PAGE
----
Alex is a thriller told from a third person narrative that follows both the victim, Alex and Commandant Camille Verhoeven as he tries to piece together this enigma of a case. While this tends to work well in exploring the two sides of this case as victim and investigator, I sometimes wished I could get into the mindset of both characters. Without spoiling any of this novel, there are parts of the book that could have been interesting to explore the psychology of the characters. I think Alex was a complex character that could have been used better within the book to improve both plot and the overall novel.

Now, there are so many plot holes within this novel that really got to me, from the very first few chapters I got that feeling everyone was attractive, despite their age. It seems like Pierre Lemaitre knew of no other way to describe someone. I don’t want to spoil anything for people that want to read this book so I won’t mention the biggest plot hole I found (if you have read this book I’d love to discuss it with you). There is also a lot of repetitiveness within this novel, I don’t know how many times Lamaitre can mention she wasn’t average and when she was a teen Alex blossomed into a bombshell with large breasts but it was too many. Then you mix the generic thriller formula to the mix and you are left with a novel that could have done great things but took the safe road.

I think the unreliable victim narrative could have been executed a whole lot better and we could have had a decent novel with twists and turns. I’m a little disappointed that the author decided to play it safe and go with the cliché plot that is known to sell books. Books like Gone Girl that take risks and surprise the reader are the ones that are remembered and respected by readers. Sure sometimes we want something that we know will be enjoyable and doesn’t require much effort for a cosy winter (or summer read) but when you set up a book like Pierre Lemaitre did in Alex and chose not to take full advantage of the situation I feel let down and disappointed.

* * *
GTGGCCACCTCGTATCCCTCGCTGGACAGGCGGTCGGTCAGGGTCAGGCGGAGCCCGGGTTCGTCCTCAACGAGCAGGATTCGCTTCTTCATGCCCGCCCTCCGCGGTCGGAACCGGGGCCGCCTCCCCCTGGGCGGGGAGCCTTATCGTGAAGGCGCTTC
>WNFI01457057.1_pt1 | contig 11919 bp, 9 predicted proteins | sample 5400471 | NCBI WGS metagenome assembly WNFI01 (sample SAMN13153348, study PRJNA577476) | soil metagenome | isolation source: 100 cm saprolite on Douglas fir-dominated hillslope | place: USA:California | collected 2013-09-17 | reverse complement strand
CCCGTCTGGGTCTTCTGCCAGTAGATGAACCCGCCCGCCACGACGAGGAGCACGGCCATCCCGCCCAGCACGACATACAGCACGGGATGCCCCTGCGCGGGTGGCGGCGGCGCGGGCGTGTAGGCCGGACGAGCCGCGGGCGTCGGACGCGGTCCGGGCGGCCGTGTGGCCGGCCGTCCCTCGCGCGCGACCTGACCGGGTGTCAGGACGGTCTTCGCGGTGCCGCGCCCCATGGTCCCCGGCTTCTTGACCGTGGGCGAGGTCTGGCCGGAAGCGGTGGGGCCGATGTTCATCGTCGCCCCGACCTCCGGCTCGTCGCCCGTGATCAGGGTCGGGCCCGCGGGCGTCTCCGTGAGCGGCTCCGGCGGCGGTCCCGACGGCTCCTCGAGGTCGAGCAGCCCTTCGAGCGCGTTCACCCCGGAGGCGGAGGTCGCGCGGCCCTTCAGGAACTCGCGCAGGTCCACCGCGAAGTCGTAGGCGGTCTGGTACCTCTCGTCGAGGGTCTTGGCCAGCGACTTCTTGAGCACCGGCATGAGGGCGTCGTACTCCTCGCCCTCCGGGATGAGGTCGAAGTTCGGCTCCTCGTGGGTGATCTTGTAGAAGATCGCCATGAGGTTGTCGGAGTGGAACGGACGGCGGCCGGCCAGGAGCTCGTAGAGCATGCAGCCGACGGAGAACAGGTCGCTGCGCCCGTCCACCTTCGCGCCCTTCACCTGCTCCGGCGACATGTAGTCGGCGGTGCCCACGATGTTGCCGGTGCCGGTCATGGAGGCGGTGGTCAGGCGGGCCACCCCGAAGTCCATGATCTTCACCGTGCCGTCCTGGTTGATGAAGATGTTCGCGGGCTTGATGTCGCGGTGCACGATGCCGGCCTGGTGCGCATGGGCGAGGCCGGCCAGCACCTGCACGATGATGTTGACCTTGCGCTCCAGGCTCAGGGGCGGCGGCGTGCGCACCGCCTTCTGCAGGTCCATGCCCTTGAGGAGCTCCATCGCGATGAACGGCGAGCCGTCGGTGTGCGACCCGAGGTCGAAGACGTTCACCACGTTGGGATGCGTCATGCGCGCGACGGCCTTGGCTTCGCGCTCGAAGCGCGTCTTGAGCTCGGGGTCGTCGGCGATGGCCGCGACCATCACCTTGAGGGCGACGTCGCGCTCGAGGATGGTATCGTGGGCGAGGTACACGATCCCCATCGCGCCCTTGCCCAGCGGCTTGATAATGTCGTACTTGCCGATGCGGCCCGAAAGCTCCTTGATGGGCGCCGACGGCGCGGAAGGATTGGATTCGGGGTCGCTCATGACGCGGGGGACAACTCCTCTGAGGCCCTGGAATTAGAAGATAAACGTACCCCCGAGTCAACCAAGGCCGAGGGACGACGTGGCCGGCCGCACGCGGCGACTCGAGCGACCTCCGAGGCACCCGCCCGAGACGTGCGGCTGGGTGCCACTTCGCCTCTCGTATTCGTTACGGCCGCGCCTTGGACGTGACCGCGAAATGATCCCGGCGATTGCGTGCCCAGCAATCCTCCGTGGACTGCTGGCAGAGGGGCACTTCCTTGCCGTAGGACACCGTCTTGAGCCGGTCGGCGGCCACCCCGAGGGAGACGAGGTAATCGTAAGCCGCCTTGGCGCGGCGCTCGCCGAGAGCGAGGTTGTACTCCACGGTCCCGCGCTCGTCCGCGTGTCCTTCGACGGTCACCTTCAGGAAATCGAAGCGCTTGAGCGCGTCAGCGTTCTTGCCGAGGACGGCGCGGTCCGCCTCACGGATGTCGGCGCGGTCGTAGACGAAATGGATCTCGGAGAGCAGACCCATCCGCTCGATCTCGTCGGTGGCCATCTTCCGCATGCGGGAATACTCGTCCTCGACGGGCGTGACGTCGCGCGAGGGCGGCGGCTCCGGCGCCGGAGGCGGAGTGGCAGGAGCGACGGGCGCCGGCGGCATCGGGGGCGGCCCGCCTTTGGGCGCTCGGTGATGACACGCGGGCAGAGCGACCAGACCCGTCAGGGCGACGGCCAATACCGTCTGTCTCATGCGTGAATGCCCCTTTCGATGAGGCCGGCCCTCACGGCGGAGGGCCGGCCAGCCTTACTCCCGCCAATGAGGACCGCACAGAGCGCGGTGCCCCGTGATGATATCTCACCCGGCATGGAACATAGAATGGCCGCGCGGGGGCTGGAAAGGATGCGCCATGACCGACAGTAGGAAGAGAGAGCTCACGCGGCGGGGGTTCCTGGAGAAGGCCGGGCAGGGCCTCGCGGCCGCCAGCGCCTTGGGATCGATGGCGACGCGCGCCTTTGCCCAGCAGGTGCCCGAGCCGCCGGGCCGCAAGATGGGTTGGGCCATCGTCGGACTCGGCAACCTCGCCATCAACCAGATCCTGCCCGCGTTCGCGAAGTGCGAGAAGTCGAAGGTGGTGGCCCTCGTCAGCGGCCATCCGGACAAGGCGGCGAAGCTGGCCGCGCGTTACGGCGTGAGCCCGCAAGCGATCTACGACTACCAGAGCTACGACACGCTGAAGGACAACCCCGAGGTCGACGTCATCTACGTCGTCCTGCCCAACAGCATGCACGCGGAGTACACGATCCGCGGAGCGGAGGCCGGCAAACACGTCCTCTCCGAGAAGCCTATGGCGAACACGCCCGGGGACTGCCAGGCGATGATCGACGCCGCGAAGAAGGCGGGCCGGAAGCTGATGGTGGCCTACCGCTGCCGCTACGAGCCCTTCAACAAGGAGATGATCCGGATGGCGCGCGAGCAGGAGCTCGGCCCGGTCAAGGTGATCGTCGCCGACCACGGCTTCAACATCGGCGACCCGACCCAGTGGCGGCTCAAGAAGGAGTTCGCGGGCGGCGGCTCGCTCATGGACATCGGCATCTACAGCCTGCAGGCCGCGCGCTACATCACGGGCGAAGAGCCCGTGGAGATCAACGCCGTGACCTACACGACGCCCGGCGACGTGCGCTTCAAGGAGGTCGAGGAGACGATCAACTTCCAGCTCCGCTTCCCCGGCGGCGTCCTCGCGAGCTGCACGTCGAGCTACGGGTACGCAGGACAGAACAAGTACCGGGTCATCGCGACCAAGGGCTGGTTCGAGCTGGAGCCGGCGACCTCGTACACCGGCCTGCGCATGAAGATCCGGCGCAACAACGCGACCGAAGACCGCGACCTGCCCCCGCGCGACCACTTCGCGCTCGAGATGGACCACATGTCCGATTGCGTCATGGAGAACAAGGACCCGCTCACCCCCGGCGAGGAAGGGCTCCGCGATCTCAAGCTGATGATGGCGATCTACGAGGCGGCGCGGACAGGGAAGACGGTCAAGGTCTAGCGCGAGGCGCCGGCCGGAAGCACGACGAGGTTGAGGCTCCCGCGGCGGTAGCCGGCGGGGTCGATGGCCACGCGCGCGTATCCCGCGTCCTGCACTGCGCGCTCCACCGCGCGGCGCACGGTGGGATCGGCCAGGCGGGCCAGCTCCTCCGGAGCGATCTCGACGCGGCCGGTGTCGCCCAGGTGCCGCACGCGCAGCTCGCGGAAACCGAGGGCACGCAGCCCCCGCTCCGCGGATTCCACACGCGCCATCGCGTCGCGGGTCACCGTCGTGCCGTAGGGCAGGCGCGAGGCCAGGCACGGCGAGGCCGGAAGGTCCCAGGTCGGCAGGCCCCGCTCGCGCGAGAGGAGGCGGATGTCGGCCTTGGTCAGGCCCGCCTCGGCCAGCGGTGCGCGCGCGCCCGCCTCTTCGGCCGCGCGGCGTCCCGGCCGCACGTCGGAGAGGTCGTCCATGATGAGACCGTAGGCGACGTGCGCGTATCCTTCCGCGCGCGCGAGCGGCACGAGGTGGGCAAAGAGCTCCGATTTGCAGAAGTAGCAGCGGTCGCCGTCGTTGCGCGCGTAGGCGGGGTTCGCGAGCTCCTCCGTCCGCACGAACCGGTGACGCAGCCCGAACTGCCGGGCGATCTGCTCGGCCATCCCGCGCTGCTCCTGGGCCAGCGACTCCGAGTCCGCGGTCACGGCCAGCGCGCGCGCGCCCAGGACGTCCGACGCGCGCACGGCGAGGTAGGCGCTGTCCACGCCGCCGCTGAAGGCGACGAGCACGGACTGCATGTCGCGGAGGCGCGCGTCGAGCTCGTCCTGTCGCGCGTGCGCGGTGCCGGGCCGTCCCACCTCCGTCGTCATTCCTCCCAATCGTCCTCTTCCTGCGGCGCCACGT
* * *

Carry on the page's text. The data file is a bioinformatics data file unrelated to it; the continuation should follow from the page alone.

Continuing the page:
The Artist as Mystic by Yahia Lababidi and Alex Stein

Posted December 20, 2012 by Michael @ Knowledge Lost in Non-Fiction / 0 Comments

The Artist as Mystic by Yahia Lababidi and Alex SteinTitle: The Artist as Mystic (Goodreads)
Author: Alex Stein, Yahia Lababidi
Published: Onesuch, 2012
Pages: 86
Genres: Non-Fiction
My Copy: ARC from Author

Buy: AmazonBook DepositoryKindle (or visit your local Indie bookstore)

I’m going to have to borrow the blurb for this book, because I think it best summarises this book. The Artist as Mystic is a set of lyric conversations between aphorists Yahia Lababidi and Alex Stein. These conversations constitute what Australians call a ‘Songline’ — a set of sacred songs that allow the reader/listener to navigate through an unknown terrain, in this case, populated by tortured and ecstatic souls: Kafka, Baudelaire, Nietzsche, Rilke, Kierkegaard and Ekelund.

I’ve never really read something like this, blending biographical elements with literary criticism, but then it takes it a bit further by documenting conversations between Yahia Lababidi and Alex Stein and adding a reflective poem to each essay by Lababidi. It’s like being a fly on the wall and listening to two very intelligent people bounce thoughts and ideas off each other about literary ideas.

While it often felt more like an interview rather than a conversation, I never felt bothered by it; Yahia Lababidi has a lot of insight and knowledge and I think Alex Stein made a very strategic move by stepping back and letting Lababidi run free with his thoughts. While this may come across as very dense book, I found the book very accessible.

The Artist as Mystic is a thought provoking look at people I’ve had a real interest in understanding better; Kafka, Nietzsche and Kierkegaard as well as an insight into a few new ones I need to learn about. I’m not a very intellectual person, I do try but what I got out of this book was just how well it helped me understand the ideas it wanted to get across. Yahia Lababidi never talked down but rather mentored the reader along, making this the most impressive aspect of the whole book. I felt inspired by this book and plan to read this book with a highlighter and a notepad sometimes in the future.